And, tomorrow, the ninth episode of season 5 begins. This story is about to come to a most likely violent end. But who is the next victim in his quest to build his empire? Will it be Heisenberg himself? I for one, can’t wait to find out.
In celebration, let’s take a look at the top five worst things Walter has done in his Heisenberg transformation:
5. Jesse Pinkman
This poor guy. He gets pretty much destroyed all because he happened to get seen by Walter jumping out of a window during a drug bust. Walter then threatens to turn him in if he doesn’t help him. That’s the first dick move. Then, he basically treats him like s**t, but somehow Jesse has this sense of loyalty, that to his credit, up until this point. Walter has too. He has saved Jesse’s life a couple of times, but at the same time, beat the s**t out of him psychologically like a kid whacking away at a piñata. Which brings me to my next worst thing…
4. Letting Jane die
I think this is a real turning point for Walter. Up until this point, he’s only killed once and that was out of defense. This was the first time he killed out of revenge. She blackmailed him to get Jesse’s money, Walter was withholding. She promised to share her knowledge of his meth cooking adventures with the school, his family, and Walter wasn’t fond of this, so when he was at Jesse’s and they were sleeping and he accidentally knocked her out of the recovery position and when he sees her in distress, his immediate instinct is to rush to her aid, but something stops him. If she dies, no more blackmail. So he watches her die. And he cries. Because he knows what he’s doing is awful. But, in his mind, the bigger picture, this solves a lot of problems. Unbeknownst to him at the time, her father was the kind man he’s shared a beer and a little conversation with earlier that night, was her father, and he worked in air traffic control. His intense grief over losing his daughter causes a slip and two planes collide, killing over two hundred people.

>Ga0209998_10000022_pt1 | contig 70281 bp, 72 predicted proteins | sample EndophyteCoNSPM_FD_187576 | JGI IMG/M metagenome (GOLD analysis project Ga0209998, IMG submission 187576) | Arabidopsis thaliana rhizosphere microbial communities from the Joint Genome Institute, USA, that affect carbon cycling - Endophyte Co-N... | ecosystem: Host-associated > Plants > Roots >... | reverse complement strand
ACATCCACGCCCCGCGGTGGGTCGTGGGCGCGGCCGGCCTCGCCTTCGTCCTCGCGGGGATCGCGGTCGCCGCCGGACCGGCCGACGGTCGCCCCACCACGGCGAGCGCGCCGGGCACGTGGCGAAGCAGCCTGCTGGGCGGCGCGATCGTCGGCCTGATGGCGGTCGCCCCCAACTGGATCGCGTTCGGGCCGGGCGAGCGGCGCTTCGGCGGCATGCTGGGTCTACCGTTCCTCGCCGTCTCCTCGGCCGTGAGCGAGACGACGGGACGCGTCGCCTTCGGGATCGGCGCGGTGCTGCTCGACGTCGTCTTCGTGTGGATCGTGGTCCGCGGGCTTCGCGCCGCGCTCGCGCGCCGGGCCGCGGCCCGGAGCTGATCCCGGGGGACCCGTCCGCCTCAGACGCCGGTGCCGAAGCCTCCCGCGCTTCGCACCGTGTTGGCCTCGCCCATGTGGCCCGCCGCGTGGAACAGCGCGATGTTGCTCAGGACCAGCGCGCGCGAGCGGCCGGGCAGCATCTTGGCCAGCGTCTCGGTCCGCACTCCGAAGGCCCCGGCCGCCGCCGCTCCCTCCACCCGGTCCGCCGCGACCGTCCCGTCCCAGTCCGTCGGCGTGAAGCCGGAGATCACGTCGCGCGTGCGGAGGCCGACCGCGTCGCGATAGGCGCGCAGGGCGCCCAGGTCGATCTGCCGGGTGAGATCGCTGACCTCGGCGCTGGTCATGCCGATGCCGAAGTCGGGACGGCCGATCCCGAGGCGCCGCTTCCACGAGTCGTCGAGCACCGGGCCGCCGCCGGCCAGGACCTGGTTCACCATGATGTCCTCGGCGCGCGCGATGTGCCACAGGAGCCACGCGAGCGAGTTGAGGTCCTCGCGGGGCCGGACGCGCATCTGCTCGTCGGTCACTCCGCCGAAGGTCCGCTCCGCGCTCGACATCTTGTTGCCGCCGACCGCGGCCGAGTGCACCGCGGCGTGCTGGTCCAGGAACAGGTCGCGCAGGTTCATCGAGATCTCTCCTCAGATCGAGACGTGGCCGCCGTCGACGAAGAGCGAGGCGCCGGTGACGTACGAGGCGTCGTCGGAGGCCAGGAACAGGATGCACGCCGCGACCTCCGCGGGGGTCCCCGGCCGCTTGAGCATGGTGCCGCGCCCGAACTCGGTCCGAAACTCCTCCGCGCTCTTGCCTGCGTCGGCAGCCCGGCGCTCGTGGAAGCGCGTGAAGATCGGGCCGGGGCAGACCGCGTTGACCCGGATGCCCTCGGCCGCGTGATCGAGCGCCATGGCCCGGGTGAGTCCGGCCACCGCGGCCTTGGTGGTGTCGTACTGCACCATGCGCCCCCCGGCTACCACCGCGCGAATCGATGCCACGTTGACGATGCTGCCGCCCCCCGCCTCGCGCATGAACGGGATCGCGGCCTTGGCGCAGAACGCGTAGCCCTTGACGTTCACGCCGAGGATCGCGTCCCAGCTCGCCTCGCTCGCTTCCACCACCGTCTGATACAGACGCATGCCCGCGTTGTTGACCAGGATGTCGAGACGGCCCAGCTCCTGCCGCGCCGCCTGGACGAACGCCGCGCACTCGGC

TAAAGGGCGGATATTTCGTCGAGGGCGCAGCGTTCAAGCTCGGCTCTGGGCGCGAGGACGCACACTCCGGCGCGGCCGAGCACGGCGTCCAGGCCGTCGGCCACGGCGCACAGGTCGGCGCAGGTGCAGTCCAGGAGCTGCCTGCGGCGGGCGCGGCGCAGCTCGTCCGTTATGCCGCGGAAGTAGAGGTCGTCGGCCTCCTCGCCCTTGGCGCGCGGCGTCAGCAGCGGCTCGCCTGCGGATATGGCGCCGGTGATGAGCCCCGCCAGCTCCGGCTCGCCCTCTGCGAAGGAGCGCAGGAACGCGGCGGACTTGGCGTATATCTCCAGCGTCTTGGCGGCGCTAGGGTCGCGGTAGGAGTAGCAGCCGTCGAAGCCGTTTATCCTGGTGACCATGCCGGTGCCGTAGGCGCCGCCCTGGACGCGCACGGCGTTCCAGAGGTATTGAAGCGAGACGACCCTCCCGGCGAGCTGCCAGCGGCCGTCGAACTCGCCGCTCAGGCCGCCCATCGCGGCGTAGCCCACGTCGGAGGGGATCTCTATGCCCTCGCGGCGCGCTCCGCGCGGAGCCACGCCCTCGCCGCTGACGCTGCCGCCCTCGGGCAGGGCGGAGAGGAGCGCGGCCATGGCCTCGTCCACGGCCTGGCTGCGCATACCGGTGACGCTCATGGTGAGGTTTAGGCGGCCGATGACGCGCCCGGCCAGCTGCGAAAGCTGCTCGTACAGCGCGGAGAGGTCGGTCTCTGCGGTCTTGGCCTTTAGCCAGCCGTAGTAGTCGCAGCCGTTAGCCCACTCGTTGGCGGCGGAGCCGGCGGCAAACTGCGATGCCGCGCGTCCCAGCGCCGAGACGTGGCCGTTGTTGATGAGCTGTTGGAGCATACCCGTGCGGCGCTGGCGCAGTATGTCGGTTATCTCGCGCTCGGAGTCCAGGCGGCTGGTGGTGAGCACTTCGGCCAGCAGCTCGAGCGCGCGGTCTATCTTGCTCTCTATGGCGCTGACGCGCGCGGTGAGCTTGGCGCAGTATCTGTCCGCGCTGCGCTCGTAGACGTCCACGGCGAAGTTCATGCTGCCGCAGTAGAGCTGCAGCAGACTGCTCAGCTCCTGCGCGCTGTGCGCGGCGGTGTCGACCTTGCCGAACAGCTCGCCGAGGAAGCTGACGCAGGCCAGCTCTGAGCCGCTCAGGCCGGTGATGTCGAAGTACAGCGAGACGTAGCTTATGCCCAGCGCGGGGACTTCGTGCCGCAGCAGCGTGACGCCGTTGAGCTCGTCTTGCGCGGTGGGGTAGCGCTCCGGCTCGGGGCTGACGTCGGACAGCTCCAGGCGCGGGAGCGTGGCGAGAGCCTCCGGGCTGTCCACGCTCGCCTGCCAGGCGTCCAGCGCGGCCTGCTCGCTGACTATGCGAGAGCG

This poor guy. He was as harmless as they come, and I suspect he and Gus were more than friends, as Gus testified to the police when Gale is found shot in the head, he was fond of him. I only say this because he seems unlikely to have come into the meth cooking world on his own. He was a silly little geek who listened to opera and made videos of him singing and read Walt Whitman. But, Gus has him working under Walter to learn his recipe. When Walter discovered this, and put together the fact that once Gale was ready, Walter would no longer be needed. Gale had to go. Walter convinces Jesse to shoot him in the face. Another beating for poor Jesse.
The DEA brother in law who is always hot on Walter’s trail. Because of Walter and all the s**t he’s stirring, Hank is shot and nearly killed. He basically has to learn to walk again, and he isn’t nice about it at all, taking it out on his purple loving, klepto wife, Marie. Where we left off, Hank makes the connection Walter is somehow involved in all this. If I were him, I’d be p***ed.
Boy, has she taken a lot of s**t. Fans call her cold-hearted, but really, she’s just trying to protect her family. I gotta give the woman credit. I don’t think I would have handled any of this as well as she has. She, like Jesse has taken a lot of Walt as he builds his empire. The, “I’m the one who knocks” speech was a real dick move. She’s just showing concern, and he basically terrifies the hell out of her by telling her not to worry about someone coming to shoot him, because he was the one doing the shooting. Then later he tries to smooth it over, and she has none of it. She is desperately trying to keep hold of a quickly unraveling situation. And she is doing it with an infant. I mean, we need to cut her some slack.
So, here we go. The last 8 episodes. Vince promises I won’t be disappointed.